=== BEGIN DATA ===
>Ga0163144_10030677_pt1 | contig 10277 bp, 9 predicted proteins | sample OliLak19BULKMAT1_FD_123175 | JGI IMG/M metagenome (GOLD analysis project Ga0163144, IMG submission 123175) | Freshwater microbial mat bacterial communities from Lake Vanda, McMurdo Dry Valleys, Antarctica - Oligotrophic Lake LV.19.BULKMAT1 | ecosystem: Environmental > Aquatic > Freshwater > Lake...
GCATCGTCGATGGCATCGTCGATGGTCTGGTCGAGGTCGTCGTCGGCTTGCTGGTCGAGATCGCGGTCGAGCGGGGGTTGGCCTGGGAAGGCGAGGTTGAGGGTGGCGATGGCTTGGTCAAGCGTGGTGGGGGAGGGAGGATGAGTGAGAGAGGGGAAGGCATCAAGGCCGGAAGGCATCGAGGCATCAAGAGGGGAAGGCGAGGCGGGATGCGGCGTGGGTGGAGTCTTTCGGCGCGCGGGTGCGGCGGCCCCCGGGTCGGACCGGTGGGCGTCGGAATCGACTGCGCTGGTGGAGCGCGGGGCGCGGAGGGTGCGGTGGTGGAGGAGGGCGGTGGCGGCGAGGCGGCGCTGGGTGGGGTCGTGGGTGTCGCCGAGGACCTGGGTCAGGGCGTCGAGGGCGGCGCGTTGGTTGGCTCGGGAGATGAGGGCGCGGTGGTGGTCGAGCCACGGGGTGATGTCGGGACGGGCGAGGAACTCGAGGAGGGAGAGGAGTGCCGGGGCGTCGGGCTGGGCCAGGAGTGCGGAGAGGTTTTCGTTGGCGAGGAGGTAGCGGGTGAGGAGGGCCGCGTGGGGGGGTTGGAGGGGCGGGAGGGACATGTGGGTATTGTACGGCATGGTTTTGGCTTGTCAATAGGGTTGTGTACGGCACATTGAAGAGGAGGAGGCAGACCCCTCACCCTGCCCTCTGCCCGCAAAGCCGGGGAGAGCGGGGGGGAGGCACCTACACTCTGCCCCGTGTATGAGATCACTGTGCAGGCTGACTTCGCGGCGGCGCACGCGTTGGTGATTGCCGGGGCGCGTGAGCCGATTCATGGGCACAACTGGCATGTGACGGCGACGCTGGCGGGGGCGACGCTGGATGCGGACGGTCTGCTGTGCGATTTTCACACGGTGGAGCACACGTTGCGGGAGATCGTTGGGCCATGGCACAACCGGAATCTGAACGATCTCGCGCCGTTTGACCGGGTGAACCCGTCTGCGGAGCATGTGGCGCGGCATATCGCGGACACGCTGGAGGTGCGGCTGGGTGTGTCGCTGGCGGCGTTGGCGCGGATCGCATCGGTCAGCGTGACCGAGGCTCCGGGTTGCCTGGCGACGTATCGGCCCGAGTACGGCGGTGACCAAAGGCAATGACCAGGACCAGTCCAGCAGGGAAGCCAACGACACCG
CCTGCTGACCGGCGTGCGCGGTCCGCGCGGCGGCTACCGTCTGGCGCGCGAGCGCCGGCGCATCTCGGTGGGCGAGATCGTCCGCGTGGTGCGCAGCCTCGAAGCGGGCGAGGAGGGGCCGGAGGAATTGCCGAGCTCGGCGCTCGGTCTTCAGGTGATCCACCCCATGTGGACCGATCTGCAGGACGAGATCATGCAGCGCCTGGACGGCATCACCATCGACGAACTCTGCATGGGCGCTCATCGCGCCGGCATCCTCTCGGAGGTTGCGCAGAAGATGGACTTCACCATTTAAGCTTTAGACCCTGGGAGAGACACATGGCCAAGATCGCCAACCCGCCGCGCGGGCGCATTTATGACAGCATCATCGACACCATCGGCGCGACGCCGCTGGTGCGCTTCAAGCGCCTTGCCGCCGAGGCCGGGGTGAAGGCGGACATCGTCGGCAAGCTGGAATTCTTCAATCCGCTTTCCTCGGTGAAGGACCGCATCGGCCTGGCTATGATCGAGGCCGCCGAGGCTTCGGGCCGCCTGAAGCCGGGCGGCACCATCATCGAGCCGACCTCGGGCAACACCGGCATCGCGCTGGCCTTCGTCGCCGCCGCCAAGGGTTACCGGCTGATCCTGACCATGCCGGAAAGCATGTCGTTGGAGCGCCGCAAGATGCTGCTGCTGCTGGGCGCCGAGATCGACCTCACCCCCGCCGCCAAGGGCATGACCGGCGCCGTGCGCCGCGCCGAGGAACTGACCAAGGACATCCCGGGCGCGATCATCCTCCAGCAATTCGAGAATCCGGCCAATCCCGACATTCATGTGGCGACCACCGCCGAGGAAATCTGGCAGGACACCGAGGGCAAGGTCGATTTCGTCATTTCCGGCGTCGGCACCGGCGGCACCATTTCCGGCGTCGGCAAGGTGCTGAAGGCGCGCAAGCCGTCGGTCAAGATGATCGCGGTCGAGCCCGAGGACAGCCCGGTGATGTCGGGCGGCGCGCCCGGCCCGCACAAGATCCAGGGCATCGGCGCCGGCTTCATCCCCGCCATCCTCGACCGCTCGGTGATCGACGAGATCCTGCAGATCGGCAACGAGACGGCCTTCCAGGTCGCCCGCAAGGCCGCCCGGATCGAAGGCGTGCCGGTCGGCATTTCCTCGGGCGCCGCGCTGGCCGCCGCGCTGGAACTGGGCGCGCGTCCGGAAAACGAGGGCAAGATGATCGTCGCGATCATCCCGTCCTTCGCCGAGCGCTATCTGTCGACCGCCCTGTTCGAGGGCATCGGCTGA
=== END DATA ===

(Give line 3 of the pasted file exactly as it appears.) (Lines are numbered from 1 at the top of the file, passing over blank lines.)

CCTGCTGACCGGCGTGCGCGGTCCGCGCGGCGGCTACCGTCTGGCGCGCGAGCGCCGGCGCATCTCGGTGGGCGAGATCGTCCGCGTGGTGCGCAGCCTCGAAGCGGGCGAGGAGGGGCCGGAGGAATTGCCGAGCTCGGCGCTCGGTCTTCAGGTGATCCACCCCATGTGGACCGATCTGCAGGACGAGATCATGCAGCGCCTGGACGGCATCACCATCGACGAACTCTGCATGGGCGCTCATCGCGCCGGCATCCTCTCGGAGGTTGCGCAGAAGATGGACTTCACCATTTAAGCTTTAGACCCTGGGAGAGACACATGGCCAAGATCGCCAACCCGCCGCGCGGGCGCATTTATGACAGCATCATCGACACCATCGGCGCGACGCCGCTGGTGCGCTTCAAGCGCCTTGCCGCCGAGGCCGGGGTGAAGGCGGACATCGTCGGCAAGCTGGAATTCTTCAATCCGCTTTCCTCGGTGAAGGACCGCATCGGCCTGGCTATGATCGAGGCCGCCGAGGCTTCGGGCCGCCTGAAGCCGGGCGGCACCATCATCGAGCCGACCTCGGGCAACACCGGCATCGCGCTGGCCTTCGTCGCCGCCGCCAAGGGTTACCGGCTGATCCTGACCATGCCGGAAAGCATGTCGTTGGAGCGCCGCAAGATGCTGCTGCTGCTGGGCGCCGAGATCGACCTCACCCCCGCCGCCAAGGGCATGACCGGCGCCGTGCGCCGCGCCGAGGAACTGACCAAGGACATCCCGGGCGCGATCATCCTCCAGCAATTCGAGAATCCGGCCAATCCCGACATTCATGTGGCGACCACCGCCGAGGAAATCTGGCAGGACACCGAGGGCAAGGTCGATTTCGTCATTTCCGGCGTCGGCACCGGCGGCACCATTTCCGGCGTCGGCAAGGTGCTGAAGGCGCGCAAGCCGTCGGTCAAGATGATCGCGGTCGAGCCCGAGGACAGCCCGGTGATGTCGGGCGGCGCGCCCGGCCCGCACAAGATCCAGGGCATCGGCGCCGGCTTCATCCCCGCCATCCTCGACCGCTCGGTGATCGACGAGATCCTGCAGATCGGCAACGAGACGGCCTTCCAGGTCGCCCGCAAGGCCGCCCGGATCGAAGGCGTGCCGGTCGGCATTTCCTCGGGCGCCGCGCTGGCCGCCGCGCTGGAACTGGGCGCGCGTCCGGAAAACGAGGGCAAGATGATCGTCGCGATCATCCCGTCCTTCGCCGAGCGCTATCTGTCGACCGCCCTGTTCGAGGGCATCGGCTGA